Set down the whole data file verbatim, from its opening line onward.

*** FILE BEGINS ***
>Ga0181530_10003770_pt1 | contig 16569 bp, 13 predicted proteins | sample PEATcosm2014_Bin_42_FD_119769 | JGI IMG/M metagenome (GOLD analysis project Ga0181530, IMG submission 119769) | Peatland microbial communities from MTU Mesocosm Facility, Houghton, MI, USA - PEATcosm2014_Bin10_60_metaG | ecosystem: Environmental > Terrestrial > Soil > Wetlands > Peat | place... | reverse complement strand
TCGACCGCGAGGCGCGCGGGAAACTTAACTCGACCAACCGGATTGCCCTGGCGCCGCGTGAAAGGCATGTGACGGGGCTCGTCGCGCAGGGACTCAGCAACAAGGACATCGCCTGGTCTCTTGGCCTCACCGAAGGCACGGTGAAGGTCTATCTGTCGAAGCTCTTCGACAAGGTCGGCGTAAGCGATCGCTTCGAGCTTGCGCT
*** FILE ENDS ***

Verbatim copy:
>Ga0181530_10003770_pt1 | contig 16569 bp, 13 predicted proteins | sample PEATcosm2014_Bin_42_FD_119769 | JGI IMG/M metagenome (GOLD analysis project Ga0181530, IMG submission 119769) | Peatland microbial communities from MTU Mesocosm Facility, Houghton, MI, USA - PEATcosm2014_Bin10_60_metaG | ecosystem: Environmental > Terrestrial > Soil > Wetlands > Peat | place... | reverse complement strand
TCGACCGCGAGGCGCGCGGGAAACTTAACTCGACCAACCGGATTGCCCTGGCGCCGCGTGAAAGGCATGTGACGGGGCTCGTCGCGCAGGGACTCAGCAACAAGGACATCGCCTGGTCTCTTGGCCTCACCGAAGGCACGGTGAAGGTCTATCTGTCGAAGCTCTTCGACAAGGTCGGCGTAAGCGATCGCTTCGAGCTTGCGCT